The Founders intended weapons to be readily available to the extent that Americans would be ABLE to form a “well-regulated militia” to defend against incursion. This is the appropriate reading of the Amendment. Gun control should therefore be based, as it was in 1934 and 1994, on a determination of what constitutes a necessary weapon to enable the formation of a militia. I personally think that hunting rifles and pistols probably constitute an adequate complement of weaponry for a militia (in a country with a standing army), but others may disagree.

On Thatcher

The death of Margaret Thatcher seems to be causing some problems for the typical "good/bad" narrative that new articles typically go with, because more than most politicians, Thatcher was extraordinarily strong-willed and willing to be hated, and therefore pursued policies that made her (justifiably) notorious.

But that sounds about fair to me. She took her actions knowing the political risks and how many people she was antagonizing, and now many will seek to dance upon her grave. It's the price that public leaders pay, espeically when you pursue some politics that are much more noxious today than in their own time.

On Pixar's Sequels

This post and a few others circling around the web discuss Pixar's recent rash of sequels. I think this is a valid critique on Hollywood, in general, but misses two aspects unique to Pixar. Sequels are much more guaranteed money when making a movie - witness the success of Peter Jackson's "The Hobbit" even though the movie was poorly edited, and we know that Hollywood is hugely risk-averse. That's why Adam Sandler can keep making $80 million crappy movies that earn back their keep.

But with Pixar, we have the example of Toy Story, whose two sequels added to the story and, especially in the third, did something that an original movie cannot do by using the nostalgia of the first movies as a part of the story. Andy's departure to college meant something to all of us who were in elementary school when Toy Story came out, and that amazing scene in the incinerator grabbed us because we knew these characters, and had known them for a decade. It's like the death of Coulsen in the Avengers - we knew that guy.

So I'm tempted to give Pixar its due. I'm sure there's a component of money-making in these decisions - see "Cars 2" and merchandising - but I want to revisit these characters and get something that most movies - and most sequels - don't offer.

A Conservative Case for Same-Sex Marraige

I've always felt a little more socially conservative than my friends and neighbors, both growing up in Decatur and going to college in Massachusetts. It's not about judging the things that others do, but about choosing what is most fitting for myself, for reasons of taste and otherwise, but there is sometimes some awkwardness. However, that general sentiment never applied - even slightly - to the issue of gay marriage, or anything involving human sexuality, and I've never bought the arguments otherwise. Here's a great encapsulation of some of that reasoning, from RedState:
Luke 10 tells the story of a legal expert who queried Jesus about what was required to inherit eternal life. Christ turned the question back on its questioner, and this man whose entire life revolved around studying the law of God summed it up in two points: “‘Love the Lord your God with all your heart and with all your soul and with all your strength and with all your mind’; and, ‘Love your neighbor as yourself.’”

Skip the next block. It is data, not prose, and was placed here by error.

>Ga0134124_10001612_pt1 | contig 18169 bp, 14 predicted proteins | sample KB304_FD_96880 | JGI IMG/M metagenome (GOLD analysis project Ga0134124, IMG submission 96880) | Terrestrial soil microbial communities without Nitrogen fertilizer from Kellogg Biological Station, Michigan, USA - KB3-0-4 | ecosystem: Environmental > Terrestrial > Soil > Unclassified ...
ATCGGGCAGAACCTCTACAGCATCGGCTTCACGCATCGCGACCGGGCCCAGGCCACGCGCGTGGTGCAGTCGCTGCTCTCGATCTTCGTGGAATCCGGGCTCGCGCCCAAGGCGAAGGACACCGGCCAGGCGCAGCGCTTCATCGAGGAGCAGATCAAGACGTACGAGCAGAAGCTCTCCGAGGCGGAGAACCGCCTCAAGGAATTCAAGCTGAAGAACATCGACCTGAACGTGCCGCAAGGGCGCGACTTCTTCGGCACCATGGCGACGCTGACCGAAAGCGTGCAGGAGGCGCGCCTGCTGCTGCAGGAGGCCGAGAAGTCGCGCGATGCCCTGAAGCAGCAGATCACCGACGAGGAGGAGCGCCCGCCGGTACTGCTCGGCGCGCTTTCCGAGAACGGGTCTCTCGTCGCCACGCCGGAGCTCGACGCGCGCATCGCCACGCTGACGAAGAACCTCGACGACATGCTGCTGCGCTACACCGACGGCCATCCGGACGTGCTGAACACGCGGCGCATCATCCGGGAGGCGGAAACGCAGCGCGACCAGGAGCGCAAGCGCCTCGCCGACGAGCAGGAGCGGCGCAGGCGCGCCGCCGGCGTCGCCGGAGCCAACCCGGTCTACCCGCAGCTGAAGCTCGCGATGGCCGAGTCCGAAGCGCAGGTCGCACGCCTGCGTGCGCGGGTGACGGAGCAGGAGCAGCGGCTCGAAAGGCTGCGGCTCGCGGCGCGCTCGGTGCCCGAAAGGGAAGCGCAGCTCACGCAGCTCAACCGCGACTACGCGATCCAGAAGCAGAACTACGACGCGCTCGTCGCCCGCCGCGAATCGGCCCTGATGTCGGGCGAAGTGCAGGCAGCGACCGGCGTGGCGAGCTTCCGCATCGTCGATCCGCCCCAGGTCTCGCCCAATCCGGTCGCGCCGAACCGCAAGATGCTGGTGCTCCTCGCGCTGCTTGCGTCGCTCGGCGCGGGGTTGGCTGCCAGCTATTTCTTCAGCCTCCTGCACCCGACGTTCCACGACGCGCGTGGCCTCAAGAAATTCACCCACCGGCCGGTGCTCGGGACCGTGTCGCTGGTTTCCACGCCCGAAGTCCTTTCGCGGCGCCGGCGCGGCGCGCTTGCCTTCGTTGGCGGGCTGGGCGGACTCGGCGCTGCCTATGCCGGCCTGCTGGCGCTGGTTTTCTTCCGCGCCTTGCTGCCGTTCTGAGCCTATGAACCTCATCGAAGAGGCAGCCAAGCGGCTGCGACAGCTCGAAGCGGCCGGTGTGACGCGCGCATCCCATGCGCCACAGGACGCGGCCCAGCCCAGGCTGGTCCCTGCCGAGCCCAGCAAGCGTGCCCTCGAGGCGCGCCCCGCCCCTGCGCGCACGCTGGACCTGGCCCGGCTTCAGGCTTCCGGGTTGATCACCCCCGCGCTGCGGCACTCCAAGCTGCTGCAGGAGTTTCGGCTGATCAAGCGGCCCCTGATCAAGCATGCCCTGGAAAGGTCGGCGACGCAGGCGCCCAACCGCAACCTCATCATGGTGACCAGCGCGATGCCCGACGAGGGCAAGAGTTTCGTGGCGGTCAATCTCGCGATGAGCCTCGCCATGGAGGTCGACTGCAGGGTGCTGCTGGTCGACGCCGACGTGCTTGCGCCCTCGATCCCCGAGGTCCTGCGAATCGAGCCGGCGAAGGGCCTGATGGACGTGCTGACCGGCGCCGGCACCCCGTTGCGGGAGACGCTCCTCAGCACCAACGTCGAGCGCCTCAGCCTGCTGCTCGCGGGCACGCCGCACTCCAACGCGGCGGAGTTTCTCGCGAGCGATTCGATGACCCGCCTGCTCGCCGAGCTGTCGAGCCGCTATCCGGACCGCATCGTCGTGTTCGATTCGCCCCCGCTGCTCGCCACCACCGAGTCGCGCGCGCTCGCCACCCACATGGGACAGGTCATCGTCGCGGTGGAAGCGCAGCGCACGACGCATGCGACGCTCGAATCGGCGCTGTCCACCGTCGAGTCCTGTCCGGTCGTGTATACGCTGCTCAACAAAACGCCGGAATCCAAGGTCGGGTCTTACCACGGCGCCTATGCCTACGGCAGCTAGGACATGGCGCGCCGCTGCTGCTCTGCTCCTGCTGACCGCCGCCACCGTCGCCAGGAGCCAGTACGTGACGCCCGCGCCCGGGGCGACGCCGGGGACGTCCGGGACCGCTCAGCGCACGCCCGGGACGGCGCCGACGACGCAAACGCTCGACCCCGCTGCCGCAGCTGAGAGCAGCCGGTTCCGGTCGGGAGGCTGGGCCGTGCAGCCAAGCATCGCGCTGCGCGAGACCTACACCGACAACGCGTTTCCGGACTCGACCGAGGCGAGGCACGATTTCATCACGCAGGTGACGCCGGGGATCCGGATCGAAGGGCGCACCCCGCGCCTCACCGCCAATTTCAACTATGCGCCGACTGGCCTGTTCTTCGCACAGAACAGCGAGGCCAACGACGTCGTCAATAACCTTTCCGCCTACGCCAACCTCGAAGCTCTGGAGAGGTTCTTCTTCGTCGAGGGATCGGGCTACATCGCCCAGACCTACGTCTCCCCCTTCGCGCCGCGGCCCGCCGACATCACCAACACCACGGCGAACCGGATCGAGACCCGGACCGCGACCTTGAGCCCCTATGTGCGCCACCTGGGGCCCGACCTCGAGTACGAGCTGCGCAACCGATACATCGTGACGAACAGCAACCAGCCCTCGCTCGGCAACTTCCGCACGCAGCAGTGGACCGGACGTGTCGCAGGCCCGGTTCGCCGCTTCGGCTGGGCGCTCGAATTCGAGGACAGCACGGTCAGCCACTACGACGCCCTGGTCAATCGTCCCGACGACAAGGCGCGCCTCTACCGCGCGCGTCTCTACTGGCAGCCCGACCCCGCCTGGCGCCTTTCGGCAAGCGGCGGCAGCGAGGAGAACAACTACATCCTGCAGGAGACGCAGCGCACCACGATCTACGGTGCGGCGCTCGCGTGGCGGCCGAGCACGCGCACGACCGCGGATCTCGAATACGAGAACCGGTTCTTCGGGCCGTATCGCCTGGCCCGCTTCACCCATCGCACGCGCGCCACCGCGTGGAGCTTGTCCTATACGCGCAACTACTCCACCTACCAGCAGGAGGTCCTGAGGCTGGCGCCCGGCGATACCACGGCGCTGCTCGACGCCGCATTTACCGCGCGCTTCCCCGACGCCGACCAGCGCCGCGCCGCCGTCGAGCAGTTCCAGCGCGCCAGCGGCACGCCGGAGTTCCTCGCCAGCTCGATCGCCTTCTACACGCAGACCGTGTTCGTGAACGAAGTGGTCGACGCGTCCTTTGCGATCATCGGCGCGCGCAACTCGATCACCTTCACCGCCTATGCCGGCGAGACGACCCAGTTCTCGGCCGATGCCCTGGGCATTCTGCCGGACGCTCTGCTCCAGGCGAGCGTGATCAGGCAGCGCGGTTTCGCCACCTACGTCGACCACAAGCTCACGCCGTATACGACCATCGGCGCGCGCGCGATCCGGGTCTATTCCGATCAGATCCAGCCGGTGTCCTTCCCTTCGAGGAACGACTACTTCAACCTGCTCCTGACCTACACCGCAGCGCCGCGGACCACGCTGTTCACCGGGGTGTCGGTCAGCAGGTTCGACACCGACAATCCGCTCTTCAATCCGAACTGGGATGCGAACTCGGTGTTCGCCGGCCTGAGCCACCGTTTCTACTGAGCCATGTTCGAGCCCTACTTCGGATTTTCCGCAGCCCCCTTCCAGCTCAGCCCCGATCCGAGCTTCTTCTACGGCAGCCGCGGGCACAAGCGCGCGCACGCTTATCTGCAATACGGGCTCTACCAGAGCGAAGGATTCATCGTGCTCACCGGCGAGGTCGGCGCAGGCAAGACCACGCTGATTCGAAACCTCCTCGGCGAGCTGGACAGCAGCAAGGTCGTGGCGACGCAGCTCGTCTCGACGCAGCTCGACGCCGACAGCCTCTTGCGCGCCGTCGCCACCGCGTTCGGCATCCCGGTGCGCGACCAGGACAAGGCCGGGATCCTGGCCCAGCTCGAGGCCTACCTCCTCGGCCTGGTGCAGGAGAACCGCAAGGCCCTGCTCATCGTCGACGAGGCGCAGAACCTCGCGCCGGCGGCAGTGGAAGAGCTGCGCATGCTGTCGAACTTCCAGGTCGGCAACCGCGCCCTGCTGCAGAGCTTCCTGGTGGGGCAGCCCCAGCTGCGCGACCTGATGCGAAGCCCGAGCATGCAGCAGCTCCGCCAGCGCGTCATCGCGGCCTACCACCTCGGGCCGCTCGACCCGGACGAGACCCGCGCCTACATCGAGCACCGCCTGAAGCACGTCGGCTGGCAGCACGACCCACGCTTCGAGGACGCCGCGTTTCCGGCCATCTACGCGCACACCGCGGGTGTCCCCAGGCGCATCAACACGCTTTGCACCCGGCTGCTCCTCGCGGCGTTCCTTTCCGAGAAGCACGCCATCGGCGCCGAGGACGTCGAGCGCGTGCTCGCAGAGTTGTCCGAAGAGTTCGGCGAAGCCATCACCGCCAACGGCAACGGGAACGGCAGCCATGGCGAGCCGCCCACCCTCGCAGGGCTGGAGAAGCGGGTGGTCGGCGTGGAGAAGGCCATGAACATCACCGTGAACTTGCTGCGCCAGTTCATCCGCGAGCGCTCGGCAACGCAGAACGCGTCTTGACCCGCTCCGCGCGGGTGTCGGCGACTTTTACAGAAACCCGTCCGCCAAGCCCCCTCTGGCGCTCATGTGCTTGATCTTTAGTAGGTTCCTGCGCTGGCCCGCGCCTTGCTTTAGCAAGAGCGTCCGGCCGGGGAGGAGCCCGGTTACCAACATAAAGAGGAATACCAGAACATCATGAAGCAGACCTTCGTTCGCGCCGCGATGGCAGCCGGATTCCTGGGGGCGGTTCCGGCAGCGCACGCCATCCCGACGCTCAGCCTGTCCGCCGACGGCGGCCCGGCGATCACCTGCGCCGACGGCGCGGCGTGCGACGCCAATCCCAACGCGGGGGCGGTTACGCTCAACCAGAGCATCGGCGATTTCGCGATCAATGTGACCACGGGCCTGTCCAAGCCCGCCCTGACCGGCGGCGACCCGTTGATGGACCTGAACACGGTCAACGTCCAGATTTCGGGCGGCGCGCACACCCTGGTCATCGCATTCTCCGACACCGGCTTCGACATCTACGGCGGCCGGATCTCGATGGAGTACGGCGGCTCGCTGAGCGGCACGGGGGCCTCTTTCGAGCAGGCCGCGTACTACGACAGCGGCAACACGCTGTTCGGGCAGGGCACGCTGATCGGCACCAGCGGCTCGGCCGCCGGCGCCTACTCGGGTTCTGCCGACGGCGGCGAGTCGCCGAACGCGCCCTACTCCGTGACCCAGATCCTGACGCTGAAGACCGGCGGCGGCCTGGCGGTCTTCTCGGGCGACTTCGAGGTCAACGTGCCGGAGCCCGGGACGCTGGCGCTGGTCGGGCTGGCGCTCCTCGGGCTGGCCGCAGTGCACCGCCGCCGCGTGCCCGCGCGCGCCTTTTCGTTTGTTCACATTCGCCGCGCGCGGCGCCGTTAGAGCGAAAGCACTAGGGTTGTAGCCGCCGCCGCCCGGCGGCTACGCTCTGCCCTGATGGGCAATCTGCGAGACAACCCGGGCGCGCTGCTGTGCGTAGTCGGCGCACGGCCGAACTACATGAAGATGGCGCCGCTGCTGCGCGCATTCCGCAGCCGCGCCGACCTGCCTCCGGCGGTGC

And Christ informed him that he had it exactly right.
That’s what is required to be a follower of Christ. I’m not called to hunt down sinful people, or question the faith of my friends and neighbors, or try to wield the power of the government to enforce my convictions on others.
I’m called to love God, and love them. period. The End. Christ himself spent time with the lowest and most despised sinners of His day, and Scripture holds no account of His ever confronting them about it, except when they explicitly asked Him about it or, like Zaccheus the cheating, thieving tax collector, brought it up themselves.
Even for those who believe homosexuality is a sin, does it necessarily follow that they should wield the levers of Leviathan’s power against those whom they believe are in the wrong? After all, Scripture speaks about homosexuality a bare handful of times. Conversely, caring for the poor is a key theme all throughout the Major and Minor Prophets, the Gospels and the Epistles. Israel is repeatedly condemned for abandoning the poor, sick and needy among them. The disciples and the early church are urged to care for those same  poor and needy.
If, as the anti-SSM crowd would have it, the levers of State are to be wielded to enforce the commands of Scripture, then pardon me, but what the H-E-double-hockey-sticks are we doing spending so much time, energy and effort fighting to overturn Obamacare? If the role of government is to enforce Biblical morality, isn’t Obamacare – providing the security of medical insurance coverage to a multitude of poor, sick people who couldn’t get it before, the most Christ-like thing the government has ever done??

And then there are the children. Even if you believe with all your heart that the best environment in which to raise a child is one shared with both a loving (male) father and a loving (female) mother . . . are you really ready to argue that a child is better off in an abusive home, or shuttling around between foster homes, or in a home with an absentee mom or dad, or in a broken home, than that child would be in a loving home shared with two parents of the same gender?